Japanese Home-cooked Hot Pot Meal (Shabu Shabu)

Szechuan Hot and Spicy Hot Pot Meal

International Year of the Quinoa

The year 2013 has been declared “The International Year of the Quinoa” (IYQ), recognizing the Andean indigenous peoples, who have maintained, controlled, protected and preserved quinoa as food for present and future generations thanks to their traditional knowledge and practices of living well in harmony with mother earth and nature.

The International Year of the Quinoa (IYQ) was proposed by the government of Bolivia, with support from Argentina, Azerbaijan, Ecuador, Georgia, Honduras, Nicaragua, Paraguay, Peru and Uruguay, and FAO, and approved by the United Nations General Assembly in December 2011. The Conference took note of the exceptional nutritional qualities of quinoa, its adaptability to different agro-ecological floors and its potential contribution in the fight against hunger and malnutrition.

Quinoa is recognized and accepted around the world as a natural food resource with high nutritive value of Andean origin becoming a high quality food for health and food security, for present and future generations.

The UN said the small crop is widely adaptable thriving in temperatures from -8⁰C to 38⁰C, at sea level or 4,000 meters above with resistance to low moisture.

“This versatility makes quinoa a viable food option for areas with arid farming conditions and high malnutrition rates,” it said.

Increased production of and access to nutritious foods like quinoa will aid efforts to reduce world hunger by half.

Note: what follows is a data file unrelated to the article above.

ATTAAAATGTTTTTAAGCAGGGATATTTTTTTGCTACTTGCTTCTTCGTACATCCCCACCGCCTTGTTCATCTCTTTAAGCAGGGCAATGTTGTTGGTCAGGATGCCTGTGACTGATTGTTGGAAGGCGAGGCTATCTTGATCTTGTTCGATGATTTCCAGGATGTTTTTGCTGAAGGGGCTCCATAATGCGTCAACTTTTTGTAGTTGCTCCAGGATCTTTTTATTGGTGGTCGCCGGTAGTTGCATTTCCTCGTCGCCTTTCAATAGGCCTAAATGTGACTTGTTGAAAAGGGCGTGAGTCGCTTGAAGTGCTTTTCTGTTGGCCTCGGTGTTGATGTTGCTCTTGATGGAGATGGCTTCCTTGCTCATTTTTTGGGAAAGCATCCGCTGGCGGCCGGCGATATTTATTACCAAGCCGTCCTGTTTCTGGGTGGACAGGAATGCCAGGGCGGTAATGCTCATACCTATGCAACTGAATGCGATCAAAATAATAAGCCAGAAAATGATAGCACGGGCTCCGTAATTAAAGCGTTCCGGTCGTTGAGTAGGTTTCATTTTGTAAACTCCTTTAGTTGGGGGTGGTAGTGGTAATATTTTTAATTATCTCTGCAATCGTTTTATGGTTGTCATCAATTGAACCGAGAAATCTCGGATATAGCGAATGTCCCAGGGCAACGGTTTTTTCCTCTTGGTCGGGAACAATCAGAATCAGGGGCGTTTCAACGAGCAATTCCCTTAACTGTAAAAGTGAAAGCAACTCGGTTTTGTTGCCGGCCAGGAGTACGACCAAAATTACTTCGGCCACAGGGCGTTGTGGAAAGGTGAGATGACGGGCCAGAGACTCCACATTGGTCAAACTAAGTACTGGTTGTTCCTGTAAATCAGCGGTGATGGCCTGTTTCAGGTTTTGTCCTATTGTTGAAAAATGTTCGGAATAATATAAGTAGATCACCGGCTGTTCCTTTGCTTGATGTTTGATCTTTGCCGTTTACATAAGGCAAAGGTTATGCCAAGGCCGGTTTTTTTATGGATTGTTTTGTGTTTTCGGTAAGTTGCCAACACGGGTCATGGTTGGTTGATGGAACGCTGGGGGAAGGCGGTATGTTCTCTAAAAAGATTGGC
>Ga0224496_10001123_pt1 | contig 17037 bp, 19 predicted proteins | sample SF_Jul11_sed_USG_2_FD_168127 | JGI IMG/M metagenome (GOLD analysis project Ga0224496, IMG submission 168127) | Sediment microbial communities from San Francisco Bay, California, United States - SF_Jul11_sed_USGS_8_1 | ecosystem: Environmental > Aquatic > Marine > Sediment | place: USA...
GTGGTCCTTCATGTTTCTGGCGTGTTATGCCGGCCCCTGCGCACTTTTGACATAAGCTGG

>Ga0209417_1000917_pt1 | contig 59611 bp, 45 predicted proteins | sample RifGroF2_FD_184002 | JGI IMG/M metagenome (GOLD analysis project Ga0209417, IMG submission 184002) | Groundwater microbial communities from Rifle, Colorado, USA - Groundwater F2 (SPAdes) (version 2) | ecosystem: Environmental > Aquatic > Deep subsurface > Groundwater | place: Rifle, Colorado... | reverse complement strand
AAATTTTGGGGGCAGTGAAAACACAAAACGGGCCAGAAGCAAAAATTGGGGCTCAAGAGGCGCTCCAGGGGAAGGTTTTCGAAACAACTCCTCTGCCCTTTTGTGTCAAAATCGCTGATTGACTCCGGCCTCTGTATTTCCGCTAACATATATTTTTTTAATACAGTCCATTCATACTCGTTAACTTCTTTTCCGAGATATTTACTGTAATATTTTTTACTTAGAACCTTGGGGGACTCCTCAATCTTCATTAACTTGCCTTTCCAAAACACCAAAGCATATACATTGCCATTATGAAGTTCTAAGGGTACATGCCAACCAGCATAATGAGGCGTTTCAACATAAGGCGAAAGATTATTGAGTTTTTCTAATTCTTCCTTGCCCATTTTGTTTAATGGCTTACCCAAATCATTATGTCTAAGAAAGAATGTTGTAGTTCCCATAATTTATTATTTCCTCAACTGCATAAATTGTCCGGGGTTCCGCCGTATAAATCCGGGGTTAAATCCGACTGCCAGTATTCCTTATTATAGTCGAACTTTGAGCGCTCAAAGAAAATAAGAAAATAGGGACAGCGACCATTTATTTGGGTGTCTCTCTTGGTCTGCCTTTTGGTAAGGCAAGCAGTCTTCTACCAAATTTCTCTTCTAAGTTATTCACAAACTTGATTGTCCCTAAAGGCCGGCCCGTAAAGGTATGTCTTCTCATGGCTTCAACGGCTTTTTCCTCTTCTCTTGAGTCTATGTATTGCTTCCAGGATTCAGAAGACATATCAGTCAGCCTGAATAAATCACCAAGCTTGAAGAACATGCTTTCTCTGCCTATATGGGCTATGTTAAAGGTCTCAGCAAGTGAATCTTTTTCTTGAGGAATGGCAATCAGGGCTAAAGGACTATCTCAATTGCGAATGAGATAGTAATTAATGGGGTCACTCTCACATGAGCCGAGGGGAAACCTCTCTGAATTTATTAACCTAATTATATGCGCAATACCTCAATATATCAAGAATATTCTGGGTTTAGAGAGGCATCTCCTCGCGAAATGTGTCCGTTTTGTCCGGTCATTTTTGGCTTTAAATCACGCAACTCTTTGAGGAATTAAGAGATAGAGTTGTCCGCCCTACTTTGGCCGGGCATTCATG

Efforts made by some Andean countries were highlighted by the UN such as; the Bolivian government supplying quinoa as part of a nutritional supplement program to pregnant and nursing women and Peru incorporating the grain into school breakfasts.

According to the Food and Agriculture Organization (FAO), Bolivia and Peru account for more than half of the annual 70,000 tons of quinoa produced.

While cultivation of the crop is expanding to Kenya, India, North America and Europe, most of the crop is still farmed through traditional means in the Andean Plateau.

Source: Food and Agriculture Organization of the United Nation

Pancake with Pear for Breakfast


2 small ripe pears, peeled, cored and thinly sliced
1/2 cup sugar
1/2 tsp cinnamon
2 tbsp fresh lemon juice
2/3 cup all-purpose flour
1 tsp baking powder
1/4 tsp baking soda
1/4 tsp salt
2 eggs, separated
1/2 cup milk
1 tbsp vegetable oil
1 tbsp unsalted butter


1/2 cup maple syrup
1 tbsp light brown sugar
1 tbsp minced crystallized ginger
2 tbsp water
1/4 cup raisins


  1. Combine sugar and cinnamon in a small bowl. Toss pears and lemon juice in another bowl and 1 tbsp of the cinnamon mixture.
  2. Sift together flour, baking powder, baking soda, salt and remaining cinnamon mixture.
  3. Stir together egg yolks, milk and oil. Add to flour mixture in slow stream, stirring until well combined.
  4. Whisk egg white until soft peaks form. Make a well in the centre of flour mixture and gently fold egg white in.
  5. Heat butter in a large non-stick skillet. Place half of the pear mixture, draining any excess liquid, evenly on the bottom of skillet. Pour half of the batter over top of pears and spread evenly. Cook about 5 minutes, or until golden. Flip over and cook 2 more minutes, or until golden. Repeat with remaining pears and batter.
  6. Combine sauce ingredients except raisins in a small saucepan. Bring to a boil and simmer 5 minutes, stirring constantly. Add raisins and simmer 1 minute. Serve over pancakes.

Makes 2 six-inch pancakes.

Source: Gusto!

Today’s Comic

What’s for Breakfast?

Home-cooked Breakfast

The Menu

  • Green Bean Congee
  • Maki Sushi with Salted Egg Yolk and Cucumber